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The smoke of Satan has indeed entered into the Vatican
Whether or not satan is an actual being is entirely irrelevant.
Originally posted by piedsniper
reply to post by doctor j and inmate c5779
The smoke of Satan has indeed entered into the Vatican
You do realize of course that Satan is a completely fictitious character that was invented by this organization in order control and obtain wealth .
Seems to have worked pretty damned well so far
Zealotry was originally a political movement in first century Judaism which sought to incite the people of Iudaea Province to rebel against the Roman Empire and expel it from the holy land by force of arms, most notably during the Great Jewish Revolt (AD 66-70). Zealotry was described by Josephus as one of the "four sects" at this time.
Thats a really good point.
The quote from Pope John Paul I in the beginning of the thread, while most would mistake it for an endorsement of Communism, is actually pointing towards a third way, economically speaking.
Titus Flavius Josephus was a Jewish scholar that defected to the Roman side and was adopted by Caesar. He wrote the history of the Roman destruction of the Temple. He likely also authored the New Testament at the request of the Roman court. He had full knowledge of the Jewish holy books and the messianic prophesies and could tie all the loose ends into a book(s) of subliminal rules for the subjects of the Roman Empire to obey.
Originally posted by NoahTheSumerian
reply to post by piedsniper
Anyway - ignoring PiedSniper completely for a moment (trolling if ever I saw it),
Fair enough - before I came back to this I'd already figured I should apologise to PiedSniper.. I realise that opinion is entirely subjective, as is experience, so I retract my mean-spirited jibe.
Q: Do you remember Luciani’s reaction to his election?
A: LORSCHEIDER: From the position where I was I could see him in the face ... Luciani became pale and to the usual question addressed to him by Cardinal Villot (note: the question was, in Latin: "Acceptasne electionem de te canonice factam in Summum Pontificem? -Do you accept your canonical election as Supreme Pontiff?) in a faint voice he answered: "I accept."
When we went on to pay tribute to him, he kept saying repeatedly,. Someone told him "Holy Father, be strong: God won’t forsake you." Then he said:
What have you done? May God forgive you for what you didAlso, on August 30, during the first audience with the cardinal said:
I'm a poor Pope..
I hope you all Cardinals will help this poor Christ, the Vicar of Christ, to carry the cross.
The manner in which he spoke these words impressed me very much. It was the Pope, talking like that. His humble humanity was not a facade. He was sincerely humble, that only comes from consciousness to be poor sinners and from the experience of forgiveness.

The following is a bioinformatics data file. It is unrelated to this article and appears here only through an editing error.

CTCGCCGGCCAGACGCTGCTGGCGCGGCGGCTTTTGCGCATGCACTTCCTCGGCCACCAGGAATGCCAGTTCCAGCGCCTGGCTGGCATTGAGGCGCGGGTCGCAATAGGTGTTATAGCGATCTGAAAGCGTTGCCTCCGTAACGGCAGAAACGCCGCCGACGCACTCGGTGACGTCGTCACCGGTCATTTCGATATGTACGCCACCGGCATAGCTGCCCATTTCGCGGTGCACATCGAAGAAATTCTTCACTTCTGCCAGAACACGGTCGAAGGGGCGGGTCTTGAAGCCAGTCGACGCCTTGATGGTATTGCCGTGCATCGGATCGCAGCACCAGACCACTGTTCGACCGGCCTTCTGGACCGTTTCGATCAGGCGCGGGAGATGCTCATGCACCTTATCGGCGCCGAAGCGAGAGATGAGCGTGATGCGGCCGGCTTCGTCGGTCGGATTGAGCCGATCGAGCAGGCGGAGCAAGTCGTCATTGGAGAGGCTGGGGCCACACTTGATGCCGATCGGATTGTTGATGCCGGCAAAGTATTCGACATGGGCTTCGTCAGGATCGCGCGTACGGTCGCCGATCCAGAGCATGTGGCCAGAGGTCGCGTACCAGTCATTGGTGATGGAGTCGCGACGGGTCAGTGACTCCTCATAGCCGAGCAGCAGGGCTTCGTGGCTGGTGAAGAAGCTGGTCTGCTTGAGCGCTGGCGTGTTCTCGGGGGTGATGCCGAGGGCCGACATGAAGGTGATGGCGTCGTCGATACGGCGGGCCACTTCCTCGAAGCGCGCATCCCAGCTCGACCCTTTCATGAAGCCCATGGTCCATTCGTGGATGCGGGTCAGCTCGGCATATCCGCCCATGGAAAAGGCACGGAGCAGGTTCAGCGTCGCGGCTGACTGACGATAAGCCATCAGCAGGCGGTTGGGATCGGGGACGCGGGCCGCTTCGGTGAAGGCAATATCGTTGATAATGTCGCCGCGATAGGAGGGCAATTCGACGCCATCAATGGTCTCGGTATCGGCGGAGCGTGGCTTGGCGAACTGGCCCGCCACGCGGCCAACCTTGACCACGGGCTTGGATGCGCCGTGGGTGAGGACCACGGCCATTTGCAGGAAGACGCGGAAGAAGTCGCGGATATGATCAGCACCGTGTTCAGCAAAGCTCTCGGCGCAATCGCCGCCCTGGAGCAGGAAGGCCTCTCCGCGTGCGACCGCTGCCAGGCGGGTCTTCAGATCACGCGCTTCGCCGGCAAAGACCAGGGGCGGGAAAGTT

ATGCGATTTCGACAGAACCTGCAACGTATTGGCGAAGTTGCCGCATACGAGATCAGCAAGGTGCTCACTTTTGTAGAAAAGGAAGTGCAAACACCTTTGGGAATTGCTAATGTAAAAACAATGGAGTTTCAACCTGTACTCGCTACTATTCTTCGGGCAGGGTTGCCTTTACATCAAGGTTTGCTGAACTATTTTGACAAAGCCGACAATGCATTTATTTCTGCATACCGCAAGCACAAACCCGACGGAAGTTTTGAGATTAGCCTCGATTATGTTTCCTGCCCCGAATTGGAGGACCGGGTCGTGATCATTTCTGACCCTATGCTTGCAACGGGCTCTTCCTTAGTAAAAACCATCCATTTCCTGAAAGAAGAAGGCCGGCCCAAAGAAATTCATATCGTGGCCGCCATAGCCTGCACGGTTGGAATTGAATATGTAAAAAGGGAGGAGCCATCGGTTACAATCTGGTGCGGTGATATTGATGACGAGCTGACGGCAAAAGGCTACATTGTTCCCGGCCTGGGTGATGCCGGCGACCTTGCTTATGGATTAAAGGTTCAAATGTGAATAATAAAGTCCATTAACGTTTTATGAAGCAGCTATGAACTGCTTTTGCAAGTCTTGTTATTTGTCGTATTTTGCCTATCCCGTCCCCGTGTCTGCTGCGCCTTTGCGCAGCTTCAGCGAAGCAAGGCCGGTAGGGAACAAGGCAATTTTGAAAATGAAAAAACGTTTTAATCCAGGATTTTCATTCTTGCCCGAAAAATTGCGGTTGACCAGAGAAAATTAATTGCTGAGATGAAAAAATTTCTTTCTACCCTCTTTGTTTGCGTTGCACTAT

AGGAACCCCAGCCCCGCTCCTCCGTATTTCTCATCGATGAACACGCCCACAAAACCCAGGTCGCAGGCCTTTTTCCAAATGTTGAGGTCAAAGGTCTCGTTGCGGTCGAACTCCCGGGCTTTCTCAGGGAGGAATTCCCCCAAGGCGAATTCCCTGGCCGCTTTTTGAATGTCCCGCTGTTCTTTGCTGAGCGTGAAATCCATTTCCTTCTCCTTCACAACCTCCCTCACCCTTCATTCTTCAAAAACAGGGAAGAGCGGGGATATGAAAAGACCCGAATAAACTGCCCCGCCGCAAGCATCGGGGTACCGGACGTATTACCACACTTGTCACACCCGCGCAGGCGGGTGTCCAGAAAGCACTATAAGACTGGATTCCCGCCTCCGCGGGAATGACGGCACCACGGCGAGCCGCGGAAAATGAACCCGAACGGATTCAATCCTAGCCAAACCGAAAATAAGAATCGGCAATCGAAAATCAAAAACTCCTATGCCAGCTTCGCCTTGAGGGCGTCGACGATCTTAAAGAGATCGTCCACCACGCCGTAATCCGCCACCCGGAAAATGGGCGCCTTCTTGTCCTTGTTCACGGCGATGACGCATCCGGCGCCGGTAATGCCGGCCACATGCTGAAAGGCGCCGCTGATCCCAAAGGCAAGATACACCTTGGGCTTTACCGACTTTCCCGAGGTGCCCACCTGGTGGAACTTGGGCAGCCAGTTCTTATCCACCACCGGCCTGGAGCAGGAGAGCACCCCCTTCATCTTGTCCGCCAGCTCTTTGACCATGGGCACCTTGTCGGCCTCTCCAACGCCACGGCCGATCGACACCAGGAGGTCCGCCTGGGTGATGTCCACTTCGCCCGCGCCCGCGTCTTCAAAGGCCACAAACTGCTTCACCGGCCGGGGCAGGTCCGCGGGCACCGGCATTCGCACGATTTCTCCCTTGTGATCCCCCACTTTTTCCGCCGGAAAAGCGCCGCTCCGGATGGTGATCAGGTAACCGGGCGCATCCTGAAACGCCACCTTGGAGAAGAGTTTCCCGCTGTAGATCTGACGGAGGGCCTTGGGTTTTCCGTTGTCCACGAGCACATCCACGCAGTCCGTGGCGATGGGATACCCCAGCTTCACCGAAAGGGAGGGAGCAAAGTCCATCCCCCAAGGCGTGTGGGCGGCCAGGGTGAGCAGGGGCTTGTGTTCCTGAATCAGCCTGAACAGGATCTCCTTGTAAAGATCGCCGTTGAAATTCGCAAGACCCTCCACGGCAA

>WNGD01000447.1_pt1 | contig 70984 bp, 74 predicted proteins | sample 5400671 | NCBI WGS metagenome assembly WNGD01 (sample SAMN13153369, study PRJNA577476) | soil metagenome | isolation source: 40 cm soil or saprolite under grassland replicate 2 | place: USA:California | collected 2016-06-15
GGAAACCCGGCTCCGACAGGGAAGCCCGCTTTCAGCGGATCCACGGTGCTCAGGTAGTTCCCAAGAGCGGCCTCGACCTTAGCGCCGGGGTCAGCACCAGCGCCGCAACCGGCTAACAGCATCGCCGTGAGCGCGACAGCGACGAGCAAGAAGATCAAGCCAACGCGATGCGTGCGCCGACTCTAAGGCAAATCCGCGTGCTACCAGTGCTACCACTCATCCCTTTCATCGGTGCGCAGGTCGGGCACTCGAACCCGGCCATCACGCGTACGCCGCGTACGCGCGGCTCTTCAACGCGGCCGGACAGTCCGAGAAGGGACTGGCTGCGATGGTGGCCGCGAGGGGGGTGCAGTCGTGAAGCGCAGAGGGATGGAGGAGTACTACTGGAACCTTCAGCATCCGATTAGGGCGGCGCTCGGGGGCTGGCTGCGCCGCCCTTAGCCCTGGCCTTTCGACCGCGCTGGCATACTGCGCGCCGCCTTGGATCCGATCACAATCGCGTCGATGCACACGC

Before the election:
Sin: " Eminence, where is the toilet ? ".
Luciani: " I don't know".
Sin: " But you will know soon because you are going to be the owner of this house ".
Luciani:" Are you a prophet? ".
After the election, John Paul I said to Sin: - " You, Eminence, have been a prophet but my Pontificate will be brief ".
The Pope's startling predictions began almost immediately after he became pontiff in August 1978 when he received an invitation to visit Mexico.
"At the very first general audience, when Pope John Paul I received from Mexican journalists a facsimile of an air ticket inviting him to go to Mexico for the conferences of South America in Pueblo, Mexico.
"He took the ticket, handed it to me and thanked them. On our way back to the Papal apartment he asked me 'Could you give me that ticket?' And I said: 'It's not a ticket, Holy Father.'
"He said: 'It doesn't matter, I just want to see it.' So he looked at it and then he handed it back to me and he said: 'I will not make any visits outside of Rome. And I want you to give this ticket to my successor. He will go to Puebla'.
"The meeting in Puebla was in February 1979 which was only a few months later and he was giving me that ticket and told me to hold onto it.
"And in fact, I gave it to John Paul II and I accompanied John Paul II to Puebla in Mexico in February 1979, which is a clear indication."
Bishop Magee said: "Two nights before he died I was sitting alone with him at dinner and he started to talk about the fact there were others in the conclave that he thought would have made a very good Pope.
"And I kept saying: 'Well you're doing fine Holy Father. The Holy Spirit doesn't make any mistakes.' And he said: 'Oh I know that but right in front of me was one that Paul VI had indicated'.
"Now he had judged that because Paul VI had called Cardinal Roydiva in 1976 to preach the retreat to the Roman Curia and to the Pope in the first week of Lent. And so that was considered by many as an indication that Paul VI was presenting him as a candidate."
Then John Paul I told him: "He will come where I am."
Bishop Magee never asked John Paul I who was sitting opposite him at the conclave. And when he died and John Paul II was elected, he never asked the new Pope where he was sitting either.
The bishop said: "Four years later when John Paul II appointed me as Master of Ceremonies, I went to the ceremonial office and I went on a tour of it.
"I found a cupboard with the name of the conclaves of '78 on it. I asked for the key. When I opened it and took out the seating positions in the Sistine Chapel during each of the conclaves, I saw that sitting right opposite Cardinal Luciani - John Paul I - was Cardinal Wojtyla."
He had correctly predicted that the Polish cardinal he called "the foreigner" would be the next pontiff. And the next day, when Bishop Magee told John Paul II the story of what happened, all the Pope would to him was: "Well, John Paul I was a very holy man."